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A push to spark interest among future voters

Evergreen Valley high school students learn to use a touch screen voting machine during a training sesssion to prepare them to work the polls on the school’s campus in San Jose, Calif. on Thursday, Oct. 7, 2004. The students _ most too young to vote _ will serve as poll workers in San Jose. U.S. polling places are facing a record shortage of poll workers, and many election experts are warning voters that they may face long lines, cranky staffs, equipment breakdowns, problems opening and closing voting stations and other hassles. Counties are trying to cope with the problem by last-minute recruiting and training sessions and creative recruitment drives. (AP Photo/Marcio Jose Sanchez)

High school students who aren’t yet old enough to vote can make their mark on this year’s midterm election by serving as an election clerk.

Students enrolled in public, private or home school and at least 16 years of age, can be part of the program. 

On Election Day, student clerks assist local officials at polling places throughout Tarrant County. 

They will:

  • Organize the polling place before the polls open
  • Ensure that qualified voters are permitted to vote
  • Check-in and process voters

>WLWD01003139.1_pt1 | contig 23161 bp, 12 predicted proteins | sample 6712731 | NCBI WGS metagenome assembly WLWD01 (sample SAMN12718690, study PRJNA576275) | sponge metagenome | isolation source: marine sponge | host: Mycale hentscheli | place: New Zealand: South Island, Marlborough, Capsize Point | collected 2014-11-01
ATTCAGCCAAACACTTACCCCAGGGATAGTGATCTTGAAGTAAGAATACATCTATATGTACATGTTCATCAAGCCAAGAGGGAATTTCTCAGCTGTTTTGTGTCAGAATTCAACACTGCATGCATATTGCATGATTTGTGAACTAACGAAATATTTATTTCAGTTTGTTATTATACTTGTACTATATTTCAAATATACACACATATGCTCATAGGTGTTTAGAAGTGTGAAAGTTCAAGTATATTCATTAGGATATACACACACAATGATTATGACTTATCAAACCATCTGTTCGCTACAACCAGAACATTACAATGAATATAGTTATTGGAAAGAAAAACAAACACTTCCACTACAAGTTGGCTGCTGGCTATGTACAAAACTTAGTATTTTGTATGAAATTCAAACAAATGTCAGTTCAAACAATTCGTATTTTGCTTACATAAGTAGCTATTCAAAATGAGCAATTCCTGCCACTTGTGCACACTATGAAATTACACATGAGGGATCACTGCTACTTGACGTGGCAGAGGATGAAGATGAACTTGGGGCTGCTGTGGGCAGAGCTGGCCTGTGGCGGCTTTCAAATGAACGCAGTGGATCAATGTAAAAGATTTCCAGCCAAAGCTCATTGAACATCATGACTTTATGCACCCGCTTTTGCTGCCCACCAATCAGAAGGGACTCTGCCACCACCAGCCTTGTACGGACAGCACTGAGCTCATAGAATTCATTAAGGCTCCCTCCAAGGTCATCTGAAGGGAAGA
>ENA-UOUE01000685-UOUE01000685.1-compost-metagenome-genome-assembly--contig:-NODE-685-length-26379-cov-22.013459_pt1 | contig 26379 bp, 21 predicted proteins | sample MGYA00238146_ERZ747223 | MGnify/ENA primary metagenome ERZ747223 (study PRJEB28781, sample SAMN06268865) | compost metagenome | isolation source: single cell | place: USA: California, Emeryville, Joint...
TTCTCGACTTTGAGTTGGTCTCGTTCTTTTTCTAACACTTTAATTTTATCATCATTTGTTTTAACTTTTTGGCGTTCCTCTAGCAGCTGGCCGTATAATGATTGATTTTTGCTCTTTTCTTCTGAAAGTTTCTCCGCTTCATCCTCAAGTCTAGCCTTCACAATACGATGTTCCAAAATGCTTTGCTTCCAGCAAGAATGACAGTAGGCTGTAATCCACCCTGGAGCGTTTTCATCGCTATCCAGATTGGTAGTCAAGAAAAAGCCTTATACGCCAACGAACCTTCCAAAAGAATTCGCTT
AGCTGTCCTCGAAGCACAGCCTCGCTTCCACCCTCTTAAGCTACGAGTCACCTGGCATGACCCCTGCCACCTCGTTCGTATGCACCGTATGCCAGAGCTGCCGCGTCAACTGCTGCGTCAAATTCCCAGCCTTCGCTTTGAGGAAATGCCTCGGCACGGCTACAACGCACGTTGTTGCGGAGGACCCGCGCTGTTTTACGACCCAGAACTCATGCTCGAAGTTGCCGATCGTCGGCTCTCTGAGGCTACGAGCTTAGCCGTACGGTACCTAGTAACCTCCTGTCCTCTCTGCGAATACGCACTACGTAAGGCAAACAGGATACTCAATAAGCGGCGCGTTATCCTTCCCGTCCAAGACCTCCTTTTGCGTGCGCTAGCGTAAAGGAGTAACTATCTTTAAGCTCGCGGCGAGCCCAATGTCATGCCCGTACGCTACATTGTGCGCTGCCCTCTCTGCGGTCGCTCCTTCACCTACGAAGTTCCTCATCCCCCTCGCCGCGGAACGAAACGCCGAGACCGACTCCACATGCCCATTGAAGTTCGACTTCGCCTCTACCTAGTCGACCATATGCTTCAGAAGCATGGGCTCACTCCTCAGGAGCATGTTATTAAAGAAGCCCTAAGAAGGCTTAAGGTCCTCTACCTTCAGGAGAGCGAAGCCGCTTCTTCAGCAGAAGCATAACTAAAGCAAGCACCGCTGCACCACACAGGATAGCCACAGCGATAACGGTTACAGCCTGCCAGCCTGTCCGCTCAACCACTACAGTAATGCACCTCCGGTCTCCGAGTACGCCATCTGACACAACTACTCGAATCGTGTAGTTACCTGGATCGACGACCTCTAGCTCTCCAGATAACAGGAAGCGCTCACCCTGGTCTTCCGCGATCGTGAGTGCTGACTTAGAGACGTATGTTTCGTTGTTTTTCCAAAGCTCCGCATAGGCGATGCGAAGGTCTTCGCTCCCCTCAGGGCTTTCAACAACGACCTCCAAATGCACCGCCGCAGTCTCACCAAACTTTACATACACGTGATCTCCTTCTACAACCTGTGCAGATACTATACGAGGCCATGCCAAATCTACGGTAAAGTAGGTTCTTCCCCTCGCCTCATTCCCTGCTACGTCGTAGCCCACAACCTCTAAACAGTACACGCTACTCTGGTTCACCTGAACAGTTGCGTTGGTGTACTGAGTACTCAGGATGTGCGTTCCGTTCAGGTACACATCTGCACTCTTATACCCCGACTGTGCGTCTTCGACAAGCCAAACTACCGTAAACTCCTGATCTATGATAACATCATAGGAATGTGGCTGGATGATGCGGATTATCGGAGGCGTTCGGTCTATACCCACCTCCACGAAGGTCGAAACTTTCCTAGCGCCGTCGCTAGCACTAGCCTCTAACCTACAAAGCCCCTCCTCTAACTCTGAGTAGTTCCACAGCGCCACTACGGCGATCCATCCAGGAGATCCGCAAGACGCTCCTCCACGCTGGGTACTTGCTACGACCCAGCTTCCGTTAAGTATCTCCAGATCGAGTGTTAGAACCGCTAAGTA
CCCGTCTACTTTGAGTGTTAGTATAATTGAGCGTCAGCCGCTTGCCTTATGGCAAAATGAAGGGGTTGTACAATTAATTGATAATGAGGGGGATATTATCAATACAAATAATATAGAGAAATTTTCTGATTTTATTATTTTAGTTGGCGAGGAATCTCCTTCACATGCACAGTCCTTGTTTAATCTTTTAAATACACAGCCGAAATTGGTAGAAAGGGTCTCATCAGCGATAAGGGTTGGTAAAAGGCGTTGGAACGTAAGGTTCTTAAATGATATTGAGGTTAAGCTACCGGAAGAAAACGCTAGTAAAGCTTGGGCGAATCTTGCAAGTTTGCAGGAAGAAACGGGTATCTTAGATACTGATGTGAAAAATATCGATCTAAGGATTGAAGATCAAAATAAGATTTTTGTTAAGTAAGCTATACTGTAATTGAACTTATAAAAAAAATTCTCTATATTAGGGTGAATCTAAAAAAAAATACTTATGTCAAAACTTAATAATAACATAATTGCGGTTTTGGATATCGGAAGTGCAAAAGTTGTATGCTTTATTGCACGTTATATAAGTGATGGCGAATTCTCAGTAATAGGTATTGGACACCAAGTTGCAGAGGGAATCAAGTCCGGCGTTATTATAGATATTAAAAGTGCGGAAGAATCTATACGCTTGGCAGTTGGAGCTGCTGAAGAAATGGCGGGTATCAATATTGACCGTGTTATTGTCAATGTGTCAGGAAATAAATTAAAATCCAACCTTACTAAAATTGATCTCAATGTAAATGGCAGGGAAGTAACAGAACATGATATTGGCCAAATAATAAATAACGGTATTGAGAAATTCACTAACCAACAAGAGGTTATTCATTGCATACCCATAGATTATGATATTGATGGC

• Distribute ballots to registered voters
  • Maintain order in the polling place on Election Day

Serving as an election clerk is a way for students to get involved in the community, while also learning about the electoral process, said Grasie Alvarado, elections manager for Tarrant County.

“Once high school students see the rewards of serving in their community, they might be inclined to get others involved and interested in the electoral process,” Alvarado said.

The program is designed to provide high school students with a greater understanding of the rights and responsibilities of others, which is why Alvarado said it’s beneficial for students to interact with registered voters.

“They get to see first-hand the interest shown by the voters entering their polling place,” said Alvarado.

While young voters consistently tend to have a low turnout on Election Day, Richard Grubbs, a government teacher at R.L. Paschal High School, said the student clerk program is a good opportunity to show future voters how the electoral process works.

“This can also illustrate to students that their vote counts and that the system works even if they don’t like the results,” Grubbs said.

In an attempt to spark the interest of young voters, Grubbs said Paschal High School is actively working toward encouraging students to register to vote.

The high school’s librarians, who are also Deputy Voter Registrars, work with the seniors to get them registered to vote and involved with local campaigns.

Students interested in applying can fill out and submit the Student Election Clerk Application and Permission form online along with written authorization from a parent or legal guardian. 

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